Praveen Mannam, Navin Rauniyar, TuKiet T Lam, Ruiyan Luo, Patty J Lee, Anup Srivastava
Cigarette smoking is the primary risk factor for COPD which is characterized by excessive inflammation and airflow obstruction of the lung. While inflammation is causally related to initiation and progression of COPD, the mitochondrial mechanisms that underlie the associated inflammatory responses are poorly understood. In this context, we have studied the role played by Mitogen activated protein (MAP) kinase kinase 3 (MKK3), a dual-specificity protein kinase, in cigarette smoke induced-inflammation and mitochondrial dysfunction...
October 4, 2016: Free Radical Biology & Medicine
Pandian Nagakannan, Mohamed Ariff Iqbal, Albert Yeung, James A Thliveris, Mojgan Rastegar, Saeid Ghavami, Eftekhar Eftekharpour
Oxidative damage and aggregation of cellular proteins is a hallmark of neuronal cell death after neurotrauma and chronic neurodegenerative conditions. Autophagy and ubiquitin protease system are involved in degradation of protein aggregates, and interruption of their function is linked to apoptotic cell death in these diseases. Oxidative modification of cysteine groups in key molecular proteins has been linked to modification of cellular systems and cell death in these conditions. Glutathione and thioredoxin systems provide reducing protons that can effectively reverse protein modifications and promote cell survival...
September 28, 2016: Free Radical Biology & Medicine
Haiying Zhou, Ying Yan, Xueping Ee, Daniel A Hunter, Walter J Akers, Matthew D Wood, Mikhail Y Berezin
Peripheral nerve injury evokes a complex cascade of chemical reactions including generation of molecular radicals. Conversely, the reactions within nerve induced by stress are difficult to directly detect or measure to establish causality. Monitoring these reactions in vivo would enable deeper understanding of the nature of the injury and healing processes. Here, we utilized near-infrared fluorescence molecular probes delivered via intra-neural injection technique to enable live, in vivo imaging of tissue response associated with nerve injury and stress...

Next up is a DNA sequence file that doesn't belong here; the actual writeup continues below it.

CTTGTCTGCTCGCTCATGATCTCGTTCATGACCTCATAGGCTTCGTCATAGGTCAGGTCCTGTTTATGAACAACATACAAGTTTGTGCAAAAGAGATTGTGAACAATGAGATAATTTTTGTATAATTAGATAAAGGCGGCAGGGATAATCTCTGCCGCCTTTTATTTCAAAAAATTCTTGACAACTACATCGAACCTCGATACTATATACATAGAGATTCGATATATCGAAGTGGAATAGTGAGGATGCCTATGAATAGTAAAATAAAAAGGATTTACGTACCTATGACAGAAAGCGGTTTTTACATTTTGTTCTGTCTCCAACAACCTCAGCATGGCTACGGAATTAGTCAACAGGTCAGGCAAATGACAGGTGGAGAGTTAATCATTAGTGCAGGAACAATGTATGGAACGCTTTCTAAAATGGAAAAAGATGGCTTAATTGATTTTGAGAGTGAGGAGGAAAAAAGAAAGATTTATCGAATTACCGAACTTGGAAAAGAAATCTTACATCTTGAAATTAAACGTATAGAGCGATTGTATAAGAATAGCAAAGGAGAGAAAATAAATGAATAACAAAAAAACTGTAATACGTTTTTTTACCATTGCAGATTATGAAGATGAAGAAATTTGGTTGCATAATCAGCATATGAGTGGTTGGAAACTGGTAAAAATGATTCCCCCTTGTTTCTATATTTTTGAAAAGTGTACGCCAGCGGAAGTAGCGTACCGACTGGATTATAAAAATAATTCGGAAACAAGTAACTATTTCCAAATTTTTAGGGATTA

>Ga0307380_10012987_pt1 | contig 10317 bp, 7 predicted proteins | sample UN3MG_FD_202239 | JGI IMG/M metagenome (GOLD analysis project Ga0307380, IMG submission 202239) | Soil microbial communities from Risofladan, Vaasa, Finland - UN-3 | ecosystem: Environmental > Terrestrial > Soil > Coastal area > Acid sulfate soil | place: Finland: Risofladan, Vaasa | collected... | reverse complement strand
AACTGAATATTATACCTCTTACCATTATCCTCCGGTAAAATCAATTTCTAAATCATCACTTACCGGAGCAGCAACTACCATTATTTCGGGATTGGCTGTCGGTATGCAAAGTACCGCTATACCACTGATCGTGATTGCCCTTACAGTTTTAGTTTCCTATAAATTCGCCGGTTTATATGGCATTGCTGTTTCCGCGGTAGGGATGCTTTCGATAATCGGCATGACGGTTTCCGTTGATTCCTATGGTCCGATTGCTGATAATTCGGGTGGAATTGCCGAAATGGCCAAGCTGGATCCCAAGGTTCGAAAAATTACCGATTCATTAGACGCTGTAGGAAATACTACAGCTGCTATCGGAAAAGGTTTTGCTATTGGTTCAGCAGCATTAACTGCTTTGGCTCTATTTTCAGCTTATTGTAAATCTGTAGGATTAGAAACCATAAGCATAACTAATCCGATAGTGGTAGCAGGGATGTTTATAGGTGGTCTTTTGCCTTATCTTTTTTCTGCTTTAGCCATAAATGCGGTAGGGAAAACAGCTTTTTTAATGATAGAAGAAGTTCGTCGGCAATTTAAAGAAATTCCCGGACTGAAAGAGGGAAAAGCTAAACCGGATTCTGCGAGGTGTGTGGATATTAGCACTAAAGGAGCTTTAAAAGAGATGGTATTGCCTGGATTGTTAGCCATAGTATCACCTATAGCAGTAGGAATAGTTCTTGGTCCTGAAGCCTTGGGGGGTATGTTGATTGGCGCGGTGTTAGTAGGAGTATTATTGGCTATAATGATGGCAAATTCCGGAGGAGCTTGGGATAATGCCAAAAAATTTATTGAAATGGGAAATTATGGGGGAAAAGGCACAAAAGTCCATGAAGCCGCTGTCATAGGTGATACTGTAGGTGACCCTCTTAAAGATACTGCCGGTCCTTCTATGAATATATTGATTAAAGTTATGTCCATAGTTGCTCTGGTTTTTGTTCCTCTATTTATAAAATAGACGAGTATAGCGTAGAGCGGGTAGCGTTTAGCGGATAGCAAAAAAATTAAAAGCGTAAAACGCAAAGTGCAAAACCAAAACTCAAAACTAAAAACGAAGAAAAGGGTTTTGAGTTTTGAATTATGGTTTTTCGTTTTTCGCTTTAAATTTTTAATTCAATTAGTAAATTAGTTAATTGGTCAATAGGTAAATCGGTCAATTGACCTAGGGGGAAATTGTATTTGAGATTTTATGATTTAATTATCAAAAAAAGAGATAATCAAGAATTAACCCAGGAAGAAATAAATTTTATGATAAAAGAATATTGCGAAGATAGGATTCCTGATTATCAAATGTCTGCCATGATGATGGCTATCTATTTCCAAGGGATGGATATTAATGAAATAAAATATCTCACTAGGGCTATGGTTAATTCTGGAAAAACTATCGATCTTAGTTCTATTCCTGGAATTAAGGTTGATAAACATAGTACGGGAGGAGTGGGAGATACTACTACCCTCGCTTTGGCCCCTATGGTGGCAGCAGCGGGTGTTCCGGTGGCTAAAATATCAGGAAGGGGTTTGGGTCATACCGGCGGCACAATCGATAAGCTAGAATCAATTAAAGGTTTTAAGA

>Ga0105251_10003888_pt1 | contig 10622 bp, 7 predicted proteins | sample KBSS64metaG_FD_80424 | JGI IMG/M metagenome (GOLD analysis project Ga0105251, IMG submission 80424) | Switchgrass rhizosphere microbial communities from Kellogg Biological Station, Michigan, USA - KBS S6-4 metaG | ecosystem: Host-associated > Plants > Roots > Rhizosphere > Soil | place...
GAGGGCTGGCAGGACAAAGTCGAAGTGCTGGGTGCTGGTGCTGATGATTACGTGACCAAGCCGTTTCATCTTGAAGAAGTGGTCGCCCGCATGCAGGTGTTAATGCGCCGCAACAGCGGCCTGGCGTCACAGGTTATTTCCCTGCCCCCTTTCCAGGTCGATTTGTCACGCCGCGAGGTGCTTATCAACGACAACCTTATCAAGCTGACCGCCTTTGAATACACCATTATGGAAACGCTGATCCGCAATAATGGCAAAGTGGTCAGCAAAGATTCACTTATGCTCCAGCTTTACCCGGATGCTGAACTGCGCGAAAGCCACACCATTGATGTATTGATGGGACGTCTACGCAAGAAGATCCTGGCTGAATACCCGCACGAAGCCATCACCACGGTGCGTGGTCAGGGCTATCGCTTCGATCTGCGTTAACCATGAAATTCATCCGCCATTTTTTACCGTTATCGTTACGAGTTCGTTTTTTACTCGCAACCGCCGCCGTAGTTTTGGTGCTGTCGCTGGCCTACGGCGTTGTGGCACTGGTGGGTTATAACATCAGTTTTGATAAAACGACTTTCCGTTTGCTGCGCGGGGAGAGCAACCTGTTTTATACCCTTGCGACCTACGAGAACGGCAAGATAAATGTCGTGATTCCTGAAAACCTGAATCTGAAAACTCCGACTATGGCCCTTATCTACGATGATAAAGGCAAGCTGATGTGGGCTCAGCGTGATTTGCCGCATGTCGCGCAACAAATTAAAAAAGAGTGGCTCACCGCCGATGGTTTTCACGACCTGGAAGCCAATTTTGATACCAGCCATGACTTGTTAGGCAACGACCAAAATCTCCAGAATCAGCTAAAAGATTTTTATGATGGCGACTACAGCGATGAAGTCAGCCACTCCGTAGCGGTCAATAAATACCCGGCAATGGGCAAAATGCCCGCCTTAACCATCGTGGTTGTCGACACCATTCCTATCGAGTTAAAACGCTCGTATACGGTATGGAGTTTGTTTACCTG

September 28, 2016: Free Radical Biology & Medicine
Carlene Chun, Leon Zheng, Sean P Colgan
In recent years, studies in the gastrointestinal (GI) mucosa have taught us a number of important lessons related to tissue oxygenation and metabolism in health and disease. The highly vascularized mucosa lies immediately adjacent to an anaerobic lumen containing trillions of metabolically active microbes (i.e. the microbiome) that results in one of the more austere tissue microenvironments in the body. These studies have also implicated a prominent role for oxygen metabolism and hypoxia in inflammation, so called "inflammatory hypoxia", that results from the activation of multiple oxygen consuming enzymes...
September 28, 2016: Free Radical Biology & Medicine
Enika Nagababu
S-nitrosothiols (SNO) perform many important functions in biological systems, but the mechanism by which they are generated in vivo remains a contentious issue. Nitric oxide (NO) reacts with thiols to form SNO only in the presence of a molecule that will accept an electron from either NO or the thiol. In this study, we present evidence that ferriheme accepts an electron from NO or glutathione (GSH) to generate S-nitrosoglutathione (GSNO) in vitro under anaerobic or hypoxic (2% O2) conditions. Ferriheme formed charge transfer-stable complexes with NO to form ferriheme-NO (heme-Fe(II)-NO(+)) and with GSH to form ferriheme-GS (heme-Fe(II)-GS(•)) under anaerobic conditions...
September 27, 2016: Free Radical Biology & Medicine
Jose J G Marin, Elisa Lozano, Maria J Perez
Alterations in mitochondrial DNA (mtDNA) and autophagy activation are common events in tumors. Here we have investigated the effect of mitochondrial genome depletion on chemical hypoxia-induced autophagy in liver tumor cells. Human SK-Hep-1 wild-type and mtDNA-depleted (Rho) cells were exposed to the hypoxia mimetic agents CoCl2 and deferoxamine (DFO). Up-regulation of HIF-1α, but not HIF-2α was observed. The expression of several HIF-1α target genes was also found. In human SK-Hep-1 and mouse Hepa 1-6 liver tumor cells, but not in the counterpart Rho derived lines, chemical hypoxia increased the abundance of autophagosomes and autolysosomes...
September 26, 2016: Free Radical Biology & Medicine
Alain P Gobert, Keith T Wilson
Helicobacter pylori is a Gram-negative bacterium that specifically colonizes the gastric ecological niche. During the infectious process, which results in diseases ranging from chronic gastritis to gastric cancer, the host response is characterized by the activation of the innate immunity of gastric epithelial cells and macrophages. These cells thus produce effector molecules such as reactive oxygen species (ROS) to counteract the infection. The generation of ROS in response to H. pylori involves two canonical pathways: 1) the NADPH-dependent reduction of molecular oxygen to generate O2(•-), which can dismute to generate ROS; and 2) the back-conversion of the polyamine spermine into spermidine through the enzyme spermine oxidase, leading to H2O2 production...
September 25, 2016: Free Radical Biology & Medicine